Apple Pay may have finally launched in China, but it seems that Apple flinched first in its negotiations with Chinese banks over their adoption of the service.
At least, that’s according to a new report — citing “people with knowledge of the matter” — which claims that Apple will only earn about half of what it does in the U.S. for every Apple Pay transaction in China.
Chinese banks have allegedly agreed to pay around 0.07 percent of each transaction to Apple, compared with the 0.15 percent of each purchase Apple gets from banks in the United States. Not only that, but Apple will only be able to start collecting the fees in two years time.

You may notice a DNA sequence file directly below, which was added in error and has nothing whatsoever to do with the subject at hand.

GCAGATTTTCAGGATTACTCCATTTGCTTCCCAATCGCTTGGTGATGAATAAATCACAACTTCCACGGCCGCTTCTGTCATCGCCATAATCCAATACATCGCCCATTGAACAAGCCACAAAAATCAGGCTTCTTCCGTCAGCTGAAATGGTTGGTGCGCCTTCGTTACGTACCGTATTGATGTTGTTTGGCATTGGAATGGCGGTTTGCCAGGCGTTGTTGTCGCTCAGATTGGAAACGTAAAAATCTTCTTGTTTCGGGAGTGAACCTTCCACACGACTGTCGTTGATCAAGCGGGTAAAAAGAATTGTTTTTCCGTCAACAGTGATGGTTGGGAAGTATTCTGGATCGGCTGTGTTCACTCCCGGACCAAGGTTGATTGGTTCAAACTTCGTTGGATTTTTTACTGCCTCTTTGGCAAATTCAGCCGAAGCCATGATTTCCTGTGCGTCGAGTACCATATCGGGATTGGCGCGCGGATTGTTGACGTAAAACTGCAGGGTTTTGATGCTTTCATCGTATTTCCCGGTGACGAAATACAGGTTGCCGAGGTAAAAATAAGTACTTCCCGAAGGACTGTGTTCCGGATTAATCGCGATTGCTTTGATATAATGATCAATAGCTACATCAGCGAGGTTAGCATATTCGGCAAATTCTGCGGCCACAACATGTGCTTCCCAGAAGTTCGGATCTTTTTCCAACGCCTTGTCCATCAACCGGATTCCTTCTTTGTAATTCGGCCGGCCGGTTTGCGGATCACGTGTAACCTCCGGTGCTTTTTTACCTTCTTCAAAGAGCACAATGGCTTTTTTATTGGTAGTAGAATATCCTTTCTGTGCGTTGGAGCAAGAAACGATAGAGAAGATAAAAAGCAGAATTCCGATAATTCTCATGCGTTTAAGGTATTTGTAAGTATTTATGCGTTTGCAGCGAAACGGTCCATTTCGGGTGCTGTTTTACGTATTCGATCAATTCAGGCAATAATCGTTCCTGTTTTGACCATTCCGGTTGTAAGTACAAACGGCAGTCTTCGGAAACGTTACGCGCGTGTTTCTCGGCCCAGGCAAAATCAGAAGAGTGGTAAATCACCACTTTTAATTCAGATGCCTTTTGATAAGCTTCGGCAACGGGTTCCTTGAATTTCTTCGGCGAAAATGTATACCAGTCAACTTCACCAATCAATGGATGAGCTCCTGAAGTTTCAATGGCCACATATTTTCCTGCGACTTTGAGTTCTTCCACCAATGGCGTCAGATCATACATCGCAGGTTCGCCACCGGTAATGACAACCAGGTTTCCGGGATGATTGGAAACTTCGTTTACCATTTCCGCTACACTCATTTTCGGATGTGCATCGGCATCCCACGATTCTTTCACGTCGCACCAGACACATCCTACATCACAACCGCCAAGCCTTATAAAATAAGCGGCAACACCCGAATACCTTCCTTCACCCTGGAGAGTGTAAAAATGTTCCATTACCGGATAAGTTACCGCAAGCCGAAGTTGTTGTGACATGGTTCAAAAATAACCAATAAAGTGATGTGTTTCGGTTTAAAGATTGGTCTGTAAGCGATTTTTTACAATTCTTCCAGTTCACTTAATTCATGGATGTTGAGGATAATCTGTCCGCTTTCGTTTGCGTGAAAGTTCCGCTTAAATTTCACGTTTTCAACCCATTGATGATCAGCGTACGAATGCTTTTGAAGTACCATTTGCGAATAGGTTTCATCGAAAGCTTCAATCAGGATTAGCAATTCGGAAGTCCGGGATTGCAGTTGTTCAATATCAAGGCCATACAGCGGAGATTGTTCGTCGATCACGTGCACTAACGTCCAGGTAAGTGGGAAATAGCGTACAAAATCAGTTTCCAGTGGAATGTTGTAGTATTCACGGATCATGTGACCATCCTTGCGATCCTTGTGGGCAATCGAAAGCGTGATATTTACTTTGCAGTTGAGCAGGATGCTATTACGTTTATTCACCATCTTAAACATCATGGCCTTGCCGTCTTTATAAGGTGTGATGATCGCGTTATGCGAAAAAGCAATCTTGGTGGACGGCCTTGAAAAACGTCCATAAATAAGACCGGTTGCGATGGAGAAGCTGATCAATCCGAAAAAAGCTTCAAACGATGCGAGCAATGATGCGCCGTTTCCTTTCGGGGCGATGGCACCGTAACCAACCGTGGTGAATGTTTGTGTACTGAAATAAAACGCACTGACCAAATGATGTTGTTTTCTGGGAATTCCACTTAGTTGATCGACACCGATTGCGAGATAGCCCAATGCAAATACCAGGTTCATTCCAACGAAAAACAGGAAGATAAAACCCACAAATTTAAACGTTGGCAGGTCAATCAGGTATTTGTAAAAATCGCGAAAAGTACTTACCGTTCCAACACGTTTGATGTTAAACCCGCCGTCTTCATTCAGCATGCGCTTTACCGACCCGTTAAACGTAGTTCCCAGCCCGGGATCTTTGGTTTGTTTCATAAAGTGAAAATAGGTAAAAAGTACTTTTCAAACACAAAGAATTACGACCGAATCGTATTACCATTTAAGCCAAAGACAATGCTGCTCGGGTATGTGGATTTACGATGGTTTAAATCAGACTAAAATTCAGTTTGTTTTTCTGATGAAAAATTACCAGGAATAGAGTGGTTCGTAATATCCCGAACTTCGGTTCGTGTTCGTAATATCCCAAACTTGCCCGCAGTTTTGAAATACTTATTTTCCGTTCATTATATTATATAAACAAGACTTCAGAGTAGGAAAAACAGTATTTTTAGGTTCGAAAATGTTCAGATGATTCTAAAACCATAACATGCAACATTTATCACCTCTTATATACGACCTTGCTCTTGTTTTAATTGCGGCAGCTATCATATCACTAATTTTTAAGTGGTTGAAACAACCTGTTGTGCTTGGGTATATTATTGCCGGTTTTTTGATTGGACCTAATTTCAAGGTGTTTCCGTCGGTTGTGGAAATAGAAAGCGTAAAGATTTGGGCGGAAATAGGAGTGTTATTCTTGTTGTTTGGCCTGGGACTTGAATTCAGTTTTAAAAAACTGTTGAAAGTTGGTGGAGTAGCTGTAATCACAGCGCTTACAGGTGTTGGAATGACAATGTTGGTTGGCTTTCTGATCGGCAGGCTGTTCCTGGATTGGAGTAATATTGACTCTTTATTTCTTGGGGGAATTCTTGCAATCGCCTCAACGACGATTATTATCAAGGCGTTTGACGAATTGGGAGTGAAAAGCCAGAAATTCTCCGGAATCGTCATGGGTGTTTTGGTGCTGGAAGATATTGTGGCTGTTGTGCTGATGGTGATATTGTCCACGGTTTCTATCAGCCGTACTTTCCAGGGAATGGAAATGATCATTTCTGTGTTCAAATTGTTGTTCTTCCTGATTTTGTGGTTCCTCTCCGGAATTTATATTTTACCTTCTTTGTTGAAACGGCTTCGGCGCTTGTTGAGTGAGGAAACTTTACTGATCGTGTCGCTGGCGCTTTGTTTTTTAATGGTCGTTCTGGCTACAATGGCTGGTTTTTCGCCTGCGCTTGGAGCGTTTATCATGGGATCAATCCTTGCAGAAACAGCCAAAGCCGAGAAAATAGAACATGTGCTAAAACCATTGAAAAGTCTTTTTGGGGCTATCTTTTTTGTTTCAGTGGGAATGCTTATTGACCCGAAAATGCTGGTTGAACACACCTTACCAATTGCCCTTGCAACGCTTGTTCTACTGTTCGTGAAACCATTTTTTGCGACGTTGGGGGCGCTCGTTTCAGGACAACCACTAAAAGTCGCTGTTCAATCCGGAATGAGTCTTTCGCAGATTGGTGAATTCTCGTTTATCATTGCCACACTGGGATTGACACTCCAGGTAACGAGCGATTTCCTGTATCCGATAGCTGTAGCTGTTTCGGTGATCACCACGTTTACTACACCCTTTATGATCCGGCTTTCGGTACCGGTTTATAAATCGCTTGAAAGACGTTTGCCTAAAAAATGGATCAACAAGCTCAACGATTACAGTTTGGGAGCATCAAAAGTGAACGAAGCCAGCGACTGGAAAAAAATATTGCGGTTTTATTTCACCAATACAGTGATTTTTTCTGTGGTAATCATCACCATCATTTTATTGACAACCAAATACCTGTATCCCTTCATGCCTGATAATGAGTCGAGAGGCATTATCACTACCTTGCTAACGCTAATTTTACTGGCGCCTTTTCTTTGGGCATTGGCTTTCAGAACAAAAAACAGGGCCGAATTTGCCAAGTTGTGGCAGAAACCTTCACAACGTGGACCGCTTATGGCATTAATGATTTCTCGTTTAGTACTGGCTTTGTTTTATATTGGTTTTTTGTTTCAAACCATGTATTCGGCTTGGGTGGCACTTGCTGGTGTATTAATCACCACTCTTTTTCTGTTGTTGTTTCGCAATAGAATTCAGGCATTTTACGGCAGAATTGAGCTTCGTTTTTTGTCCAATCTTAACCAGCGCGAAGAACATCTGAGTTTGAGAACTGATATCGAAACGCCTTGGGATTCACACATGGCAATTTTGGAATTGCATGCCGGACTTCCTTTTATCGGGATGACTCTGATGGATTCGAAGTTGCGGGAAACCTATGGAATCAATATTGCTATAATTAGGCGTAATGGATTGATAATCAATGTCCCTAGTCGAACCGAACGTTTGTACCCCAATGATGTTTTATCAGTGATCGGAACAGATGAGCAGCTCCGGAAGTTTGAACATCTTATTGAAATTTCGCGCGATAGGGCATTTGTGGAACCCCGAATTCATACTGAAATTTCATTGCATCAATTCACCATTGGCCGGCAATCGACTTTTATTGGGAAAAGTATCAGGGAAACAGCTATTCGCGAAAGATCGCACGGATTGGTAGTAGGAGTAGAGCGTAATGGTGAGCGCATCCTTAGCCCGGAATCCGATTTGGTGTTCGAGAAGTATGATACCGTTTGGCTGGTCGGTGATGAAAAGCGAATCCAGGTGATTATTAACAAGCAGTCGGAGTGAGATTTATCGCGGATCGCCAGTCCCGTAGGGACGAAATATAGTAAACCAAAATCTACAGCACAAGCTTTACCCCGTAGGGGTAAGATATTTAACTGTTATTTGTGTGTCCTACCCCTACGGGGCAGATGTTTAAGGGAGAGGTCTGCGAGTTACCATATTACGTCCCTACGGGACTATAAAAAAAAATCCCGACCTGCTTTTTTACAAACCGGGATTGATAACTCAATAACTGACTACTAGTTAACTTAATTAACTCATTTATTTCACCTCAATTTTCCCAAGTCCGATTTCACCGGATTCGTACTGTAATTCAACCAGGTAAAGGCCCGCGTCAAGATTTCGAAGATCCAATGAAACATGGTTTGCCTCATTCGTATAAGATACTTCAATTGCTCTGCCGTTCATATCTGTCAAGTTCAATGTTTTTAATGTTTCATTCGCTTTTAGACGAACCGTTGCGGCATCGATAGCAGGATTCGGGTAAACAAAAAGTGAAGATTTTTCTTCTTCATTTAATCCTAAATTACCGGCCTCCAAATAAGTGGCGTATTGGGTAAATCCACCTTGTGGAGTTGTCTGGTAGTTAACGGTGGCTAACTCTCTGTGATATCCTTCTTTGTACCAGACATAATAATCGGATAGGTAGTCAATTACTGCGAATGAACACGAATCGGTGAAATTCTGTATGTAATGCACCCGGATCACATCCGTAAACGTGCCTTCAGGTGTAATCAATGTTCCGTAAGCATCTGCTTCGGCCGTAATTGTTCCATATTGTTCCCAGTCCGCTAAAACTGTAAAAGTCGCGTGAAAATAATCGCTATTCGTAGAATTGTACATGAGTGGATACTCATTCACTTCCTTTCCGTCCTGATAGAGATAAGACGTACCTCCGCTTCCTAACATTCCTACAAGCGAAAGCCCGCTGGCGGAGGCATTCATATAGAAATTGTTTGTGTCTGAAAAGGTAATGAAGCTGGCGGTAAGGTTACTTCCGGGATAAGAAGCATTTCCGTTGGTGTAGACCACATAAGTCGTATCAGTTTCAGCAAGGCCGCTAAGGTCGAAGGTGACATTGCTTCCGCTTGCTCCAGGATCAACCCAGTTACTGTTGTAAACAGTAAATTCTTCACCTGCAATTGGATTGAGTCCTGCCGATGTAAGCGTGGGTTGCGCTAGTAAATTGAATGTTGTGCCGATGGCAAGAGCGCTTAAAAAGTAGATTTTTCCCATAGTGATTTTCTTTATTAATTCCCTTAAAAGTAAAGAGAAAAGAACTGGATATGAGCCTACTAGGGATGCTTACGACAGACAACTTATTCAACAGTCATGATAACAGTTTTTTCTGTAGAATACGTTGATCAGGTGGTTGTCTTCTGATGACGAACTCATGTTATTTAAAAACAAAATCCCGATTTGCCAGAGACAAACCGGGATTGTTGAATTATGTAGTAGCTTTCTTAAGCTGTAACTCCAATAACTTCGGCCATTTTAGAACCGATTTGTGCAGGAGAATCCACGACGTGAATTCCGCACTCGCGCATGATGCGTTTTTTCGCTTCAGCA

“Apple is tough, but so are [China’s] four [biggest] banks,” one employee of one of the major Chinese banks said. “The final agreement is a result of compromise from both sides.”
Apple Pay made its debut in China last Thursday, although things didn’t initially go as smoothly as hoped — as 38 million bank cards were registered in quick succession on the service within just 12 hours of it launching, overloading Apple’s servers.
The 19 Chinese banks Apple made its initial deal with likely knew they had Apple at a disadvantage in negotiations after Tim Cook publicly called launching Apple’s mobile payment service in China “top of the list” in terms of priorities.
While early adopters have been able to get these favorable rates, however, Chinese banks which hop on the Apple Pay bandwagon later on may not be able to leverage the same deal as their predecessors.